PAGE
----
You can tell me all day long what is important to you and your spouse, individually or as a couple. But if I can see your checkbook register and your daily schedule, I’ll tell you what’s really important to you. The 9th Axiom of Marriage says, “Your resources always flow to your priorities. Where you spend your time and your money indicates where your priorities lie within a marriage.” This is an inescapable truth. Your time and your money will always go to your priorities. And in a marriage relationship, it will be the strongest mirror of what is important to each spouse individually, and the main indicator of whether or not you and your spouse are on the same page about what is really important to you as a couple.
When a couple agrees on how to spend time and finances, you are bringing your priorities together. All of your relational priorities—spiritual, emotional, social, intellectual, and intimate—are revealed in the physical realities of how you use your two greatest resources. While you may not always be in 100% agreement, you and your spouse need equal input on how you manage your money and time. In marriage you are one, not two living in the same household. The way you use your time and money is a gauge—it is a gauge of your love, respect, and honor for your spouse. Equal input builds up those qualities, while giving you a deeper understanding of what is important to each of you individually and what is really important to you together as a couple.
For some couples, there is a real temptation to say, “Our time and money don’t say much about our priorities, because we don’t have enough of either to say anything.” But the reality is, that is when it says the most about what you and your mate value. When hard choices and sacrifices have to be made, that is when our strongest priorities rise to the surface. It is in times of want that you best see you and your mate’s core convictions, desires, and drives.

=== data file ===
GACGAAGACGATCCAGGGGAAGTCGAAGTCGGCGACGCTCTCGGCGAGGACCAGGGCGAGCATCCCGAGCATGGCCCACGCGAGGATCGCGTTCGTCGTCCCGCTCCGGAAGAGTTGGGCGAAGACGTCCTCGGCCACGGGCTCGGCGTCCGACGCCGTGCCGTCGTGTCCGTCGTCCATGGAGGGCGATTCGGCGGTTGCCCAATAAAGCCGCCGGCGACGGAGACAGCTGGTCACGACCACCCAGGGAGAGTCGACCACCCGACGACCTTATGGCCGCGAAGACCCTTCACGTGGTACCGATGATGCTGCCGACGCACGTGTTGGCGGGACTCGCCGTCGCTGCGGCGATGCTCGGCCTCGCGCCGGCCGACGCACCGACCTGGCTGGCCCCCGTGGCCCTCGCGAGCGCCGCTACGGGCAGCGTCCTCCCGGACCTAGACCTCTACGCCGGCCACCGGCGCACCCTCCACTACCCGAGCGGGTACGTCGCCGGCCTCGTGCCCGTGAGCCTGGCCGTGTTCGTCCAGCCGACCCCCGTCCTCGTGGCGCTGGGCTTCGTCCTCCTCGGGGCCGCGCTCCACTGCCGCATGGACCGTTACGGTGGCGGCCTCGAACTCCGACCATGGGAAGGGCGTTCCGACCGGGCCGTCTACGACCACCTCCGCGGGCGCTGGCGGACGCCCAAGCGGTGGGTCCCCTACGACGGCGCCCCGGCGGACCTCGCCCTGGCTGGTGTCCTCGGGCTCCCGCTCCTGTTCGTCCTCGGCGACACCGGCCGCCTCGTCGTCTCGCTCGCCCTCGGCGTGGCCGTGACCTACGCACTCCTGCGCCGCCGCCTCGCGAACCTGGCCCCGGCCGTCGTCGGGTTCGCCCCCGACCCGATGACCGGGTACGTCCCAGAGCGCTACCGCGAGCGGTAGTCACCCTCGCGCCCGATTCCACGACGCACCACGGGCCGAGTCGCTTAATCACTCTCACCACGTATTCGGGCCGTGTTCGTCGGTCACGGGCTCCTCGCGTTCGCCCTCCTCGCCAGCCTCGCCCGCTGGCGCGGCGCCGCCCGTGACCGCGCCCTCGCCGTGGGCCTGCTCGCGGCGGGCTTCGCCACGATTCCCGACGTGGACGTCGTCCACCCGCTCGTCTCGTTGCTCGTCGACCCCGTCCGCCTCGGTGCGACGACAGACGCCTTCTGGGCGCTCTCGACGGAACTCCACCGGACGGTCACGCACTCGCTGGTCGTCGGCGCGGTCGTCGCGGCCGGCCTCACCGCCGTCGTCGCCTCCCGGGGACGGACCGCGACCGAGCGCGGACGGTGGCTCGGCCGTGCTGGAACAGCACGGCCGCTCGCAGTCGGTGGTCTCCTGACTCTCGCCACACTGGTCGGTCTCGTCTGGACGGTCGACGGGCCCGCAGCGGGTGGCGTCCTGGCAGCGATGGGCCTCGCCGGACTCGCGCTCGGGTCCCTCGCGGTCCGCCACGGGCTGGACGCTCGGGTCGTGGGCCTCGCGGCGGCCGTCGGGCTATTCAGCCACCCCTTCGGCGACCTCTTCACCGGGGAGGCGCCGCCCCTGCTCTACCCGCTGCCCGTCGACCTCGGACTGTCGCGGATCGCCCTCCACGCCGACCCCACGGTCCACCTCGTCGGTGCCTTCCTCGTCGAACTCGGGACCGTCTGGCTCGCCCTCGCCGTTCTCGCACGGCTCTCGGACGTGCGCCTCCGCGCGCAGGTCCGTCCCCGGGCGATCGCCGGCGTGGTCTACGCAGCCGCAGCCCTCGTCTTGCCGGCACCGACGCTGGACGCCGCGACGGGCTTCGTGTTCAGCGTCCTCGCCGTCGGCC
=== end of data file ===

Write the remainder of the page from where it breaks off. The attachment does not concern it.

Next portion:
Whether you are living in a time of plenty or a time of need, a busy season of life or a time of relaxation—I would challenge you to sit down with your spouse and take an honest look at where your money and time are going. Compare your calendars and see where you are spending time, both individually and together. Look at your finances. As your priorities come to light, ask yourself some questions.
"According to where we spend our time and money..."
- ...what do I value most?
- ...what does my spouse value most?
- ...how aware are we of each other’s priorities (actual priorities as reflected by the daily schedules and bank statements, not just what we wish for or proclaim)?
- ...are our values in line with each other, or in contrast to each other?
- ...do I try to hide or distract my mate from where I am spending time or money?
- ...what do our priorities say about marriage, children, family, and having appropriate boundaries?
- ...most importantly, what does the flow of our resources say about our spirituality and how we use our marriage within the Kingdom of God?
Honestly evaluating one’s self and together honestly evaluating the marriage relationship can be a sobering undertaking. But knowing your priorities, knowing your spouse’s priorities, and knowing where your priorities line up and where they diverge will open up new conversations—conversations that will lead to a healthier marriage and a better understanding of each other.
To see the 10 Axioms of Marriage, click here.
To read a more detailed explanation of
The 1st Axiom of Marriage, click here
The 2nd Axiom of Marriage, click here
The 3rd Axiom of Marriage, click here
The 4th Axiom of Marriage, click here
The 5th Axiom of Marriage, click here
The 6th Axiom of Marriage, click here
The 7th Axiom of Marriage, click here
The 8th Axiom of Marriage, click here